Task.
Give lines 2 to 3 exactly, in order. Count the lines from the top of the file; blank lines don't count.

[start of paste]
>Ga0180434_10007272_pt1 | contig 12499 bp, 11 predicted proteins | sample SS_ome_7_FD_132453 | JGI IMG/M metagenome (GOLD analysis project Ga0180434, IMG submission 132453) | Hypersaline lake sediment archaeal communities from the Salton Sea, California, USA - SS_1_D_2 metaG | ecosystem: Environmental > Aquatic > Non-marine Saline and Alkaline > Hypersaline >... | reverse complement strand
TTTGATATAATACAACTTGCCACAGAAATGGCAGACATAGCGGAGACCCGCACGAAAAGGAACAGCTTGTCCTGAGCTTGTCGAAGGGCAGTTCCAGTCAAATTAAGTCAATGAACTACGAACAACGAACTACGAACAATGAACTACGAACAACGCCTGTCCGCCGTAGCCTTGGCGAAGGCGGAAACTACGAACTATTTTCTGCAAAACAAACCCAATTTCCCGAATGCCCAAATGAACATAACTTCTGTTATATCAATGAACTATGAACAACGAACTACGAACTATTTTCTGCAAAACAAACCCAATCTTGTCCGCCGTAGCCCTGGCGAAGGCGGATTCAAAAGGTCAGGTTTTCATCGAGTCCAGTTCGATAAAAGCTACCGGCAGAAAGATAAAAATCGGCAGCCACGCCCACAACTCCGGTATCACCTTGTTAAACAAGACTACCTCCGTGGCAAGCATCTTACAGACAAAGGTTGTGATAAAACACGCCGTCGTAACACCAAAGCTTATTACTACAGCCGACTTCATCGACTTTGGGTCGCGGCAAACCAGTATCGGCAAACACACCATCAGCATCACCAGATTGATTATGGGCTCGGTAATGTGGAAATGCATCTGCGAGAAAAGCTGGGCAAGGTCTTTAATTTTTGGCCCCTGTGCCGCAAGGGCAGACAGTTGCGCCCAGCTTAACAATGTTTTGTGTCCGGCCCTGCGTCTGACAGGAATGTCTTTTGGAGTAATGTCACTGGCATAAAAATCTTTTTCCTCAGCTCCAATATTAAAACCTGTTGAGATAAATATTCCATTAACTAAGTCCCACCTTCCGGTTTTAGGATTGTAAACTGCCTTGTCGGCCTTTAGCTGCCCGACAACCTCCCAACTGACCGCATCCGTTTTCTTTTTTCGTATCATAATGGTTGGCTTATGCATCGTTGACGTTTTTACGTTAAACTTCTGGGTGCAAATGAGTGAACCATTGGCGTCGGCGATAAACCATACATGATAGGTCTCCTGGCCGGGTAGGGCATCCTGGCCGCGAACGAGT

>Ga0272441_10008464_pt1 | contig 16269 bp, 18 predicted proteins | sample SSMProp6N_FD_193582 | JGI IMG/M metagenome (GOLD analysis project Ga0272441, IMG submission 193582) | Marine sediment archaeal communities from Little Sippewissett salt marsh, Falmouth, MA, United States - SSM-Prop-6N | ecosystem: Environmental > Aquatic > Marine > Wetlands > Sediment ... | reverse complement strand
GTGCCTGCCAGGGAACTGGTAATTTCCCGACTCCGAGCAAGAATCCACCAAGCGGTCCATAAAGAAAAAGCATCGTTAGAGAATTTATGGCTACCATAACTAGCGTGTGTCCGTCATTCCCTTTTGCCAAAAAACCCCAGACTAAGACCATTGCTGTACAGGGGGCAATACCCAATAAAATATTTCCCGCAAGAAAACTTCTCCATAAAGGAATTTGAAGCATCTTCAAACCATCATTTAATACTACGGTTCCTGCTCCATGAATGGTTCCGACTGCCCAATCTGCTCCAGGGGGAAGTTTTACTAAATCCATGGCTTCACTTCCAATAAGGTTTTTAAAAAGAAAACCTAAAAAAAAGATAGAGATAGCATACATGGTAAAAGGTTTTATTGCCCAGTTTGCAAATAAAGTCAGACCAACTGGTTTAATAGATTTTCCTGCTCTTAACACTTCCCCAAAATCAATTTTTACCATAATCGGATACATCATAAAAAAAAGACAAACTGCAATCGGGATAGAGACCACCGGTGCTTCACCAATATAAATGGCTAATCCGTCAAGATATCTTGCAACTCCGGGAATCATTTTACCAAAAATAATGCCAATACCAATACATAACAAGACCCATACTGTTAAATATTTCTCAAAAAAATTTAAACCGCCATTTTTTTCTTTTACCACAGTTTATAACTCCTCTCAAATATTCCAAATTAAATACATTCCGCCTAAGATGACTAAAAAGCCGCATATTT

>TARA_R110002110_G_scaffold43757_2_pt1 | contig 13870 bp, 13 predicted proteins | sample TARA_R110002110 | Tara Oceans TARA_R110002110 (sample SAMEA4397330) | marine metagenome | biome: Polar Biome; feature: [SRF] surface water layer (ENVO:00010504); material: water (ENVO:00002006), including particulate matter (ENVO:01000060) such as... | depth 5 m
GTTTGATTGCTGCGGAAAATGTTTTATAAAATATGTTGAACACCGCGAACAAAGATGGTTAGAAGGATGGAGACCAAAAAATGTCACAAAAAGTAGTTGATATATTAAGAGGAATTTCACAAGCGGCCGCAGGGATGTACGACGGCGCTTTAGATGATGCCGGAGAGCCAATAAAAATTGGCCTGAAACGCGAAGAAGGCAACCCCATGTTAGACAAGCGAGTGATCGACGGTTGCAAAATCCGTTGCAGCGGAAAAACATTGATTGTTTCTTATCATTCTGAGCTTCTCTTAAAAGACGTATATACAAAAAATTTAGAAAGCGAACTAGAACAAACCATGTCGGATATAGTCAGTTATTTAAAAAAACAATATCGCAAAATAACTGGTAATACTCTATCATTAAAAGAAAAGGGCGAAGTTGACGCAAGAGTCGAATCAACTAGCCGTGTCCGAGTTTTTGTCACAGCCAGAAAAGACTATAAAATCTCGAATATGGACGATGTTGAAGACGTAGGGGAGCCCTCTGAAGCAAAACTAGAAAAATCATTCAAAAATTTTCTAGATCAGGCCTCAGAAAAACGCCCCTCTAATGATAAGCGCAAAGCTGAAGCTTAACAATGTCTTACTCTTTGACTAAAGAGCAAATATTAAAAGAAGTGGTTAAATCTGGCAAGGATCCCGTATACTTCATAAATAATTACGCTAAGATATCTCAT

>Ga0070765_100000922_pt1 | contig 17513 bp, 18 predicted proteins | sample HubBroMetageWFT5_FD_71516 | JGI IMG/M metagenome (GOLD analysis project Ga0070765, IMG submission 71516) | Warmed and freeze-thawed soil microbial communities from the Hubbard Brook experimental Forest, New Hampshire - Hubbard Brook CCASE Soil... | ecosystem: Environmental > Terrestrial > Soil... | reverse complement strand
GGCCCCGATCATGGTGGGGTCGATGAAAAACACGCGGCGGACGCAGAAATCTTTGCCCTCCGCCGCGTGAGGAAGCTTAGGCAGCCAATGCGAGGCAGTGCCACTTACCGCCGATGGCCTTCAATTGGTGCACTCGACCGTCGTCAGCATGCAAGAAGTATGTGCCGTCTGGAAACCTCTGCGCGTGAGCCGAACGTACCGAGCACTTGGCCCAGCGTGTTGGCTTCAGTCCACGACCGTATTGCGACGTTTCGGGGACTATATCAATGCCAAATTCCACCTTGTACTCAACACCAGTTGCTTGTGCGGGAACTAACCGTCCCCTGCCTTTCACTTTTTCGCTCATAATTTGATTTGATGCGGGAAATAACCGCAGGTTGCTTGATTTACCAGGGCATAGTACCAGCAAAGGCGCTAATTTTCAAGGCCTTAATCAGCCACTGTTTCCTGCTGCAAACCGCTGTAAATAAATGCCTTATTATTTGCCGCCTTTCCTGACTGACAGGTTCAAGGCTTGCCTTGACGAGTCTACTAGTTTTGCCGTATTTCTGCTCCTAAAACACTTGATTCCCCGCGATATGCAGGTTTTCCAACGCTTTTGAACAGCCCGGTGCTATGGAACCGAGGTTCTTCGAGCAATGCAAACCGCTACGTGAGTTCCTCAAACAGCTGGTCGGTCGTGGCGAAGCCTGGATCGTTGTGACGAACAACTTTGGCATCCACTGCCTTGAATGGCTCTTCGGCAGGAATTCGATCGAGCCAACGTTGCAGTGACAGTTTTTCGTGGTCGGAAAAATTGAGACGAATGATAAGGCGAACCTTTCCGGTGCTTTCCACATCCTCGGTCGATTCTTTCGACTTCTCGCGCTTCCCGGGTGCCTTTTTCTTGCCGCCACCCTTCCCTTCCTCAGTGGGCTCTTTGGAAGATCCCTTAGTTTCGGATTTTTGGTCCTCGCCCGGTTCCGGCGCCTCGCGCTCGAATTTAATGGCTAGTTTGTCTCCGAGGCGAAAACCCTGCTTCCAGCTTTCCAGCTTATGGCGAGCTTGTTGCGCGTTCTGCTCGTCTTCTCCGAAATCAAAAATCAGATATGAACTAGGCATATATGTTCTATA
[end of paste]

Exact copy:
TTTGATATAATACAACTTGCCACAGAAATGGCAGACATAGCGGAGACCCGCACGAAAAGGAACAGCTTGTCCTGAGCTTGTCGAAGGGCAGTTCCAGTCAAATTAAGTCAATGAACTACGAACAACGAACTACGAACAATGAACTACGAACAACGCCTGTCCGCCGTAGCCTTGGCGAAGGCGGAAACTACGAACTATTTTCTGCAAAACAAACCCAATTTCCCGAATGCCCAAATGAACATAACTTCTGTTATATCAATGAACTATGAACAACGAACTACGAACTATTTTCTGCAAAACAAACCCAATCTTGTCCGCCGTAGCCCTGGCGAAGGCGGATTCAAAAGGTCAGGTTTTCATCGAGTCCAGTTCGATAAAAGCTACCGGCAGAAAGATAAAAATCGGCAGCCACGCCCACAACTCCGGTATCACCTTGTTAAACAAGACTACCTCCGTGGCAAGCATCTTACAGACAAAGGTTGTGATAAAACACGCCGTCGTAACACCAAAGCTTATTACTACAGCCGACTTCATCGACTTTGGGTCGCGGCAAACCAGTATCGGCAAACACACCATCAGCATCACCAGATTGATTATGGGCTCGGTAATGTGGAAATGCATCTGCGAGAAAAGCTGGGCAAGGTCTTTAATTTTTGGCCCCTGTGCCGCAAGGGCAGACAGTTGCGCCCAGCTTAACAATGTTTTGTGTCCGGCCCTGCGTCTGACAGGAATGTCTTTTGGAGTAATGTCACTGGCATAAAAATCTTTTTCCTCAGCTCCAATATTAAAACCTGTTGAGATAAATATTCCATTAACTAAGTCCCACCTTCCGGTTTTAGGATTGTAAACTGCCTTGTCGGCCTTTAGCTGCCCGACAACCTCCCAACTGACCGCATCCGTTTTCTTTTTTCGTATCATAATGGTTGGCTTATGCATCGTTGACGTTTTTACGTTAAACTTCTGGGTGCAAATGAGTGAACCATTGGCGTCGGCGATAAACCATACATGATAGGTCTCCTGGCCGGGTAGGGCATCCTGGCCGCGAACGAGT

>Ga0272441_10008464_pt1 | contig 16269 bp, 18 predicted proteins | sample SSMProp6N_FD_193582 | JGI IMG/M metagenome (GOLD analysis project Ga0272441, IMG submission 193582) | Marine sediment archaeal communities from Little Sippewissett salt marsh, Falmouth, MA, United States - SSM-Prop-6N | ecosystem: Environmental > Aquatic > Marine > Wetlands > Sediment ... | reverse complement strand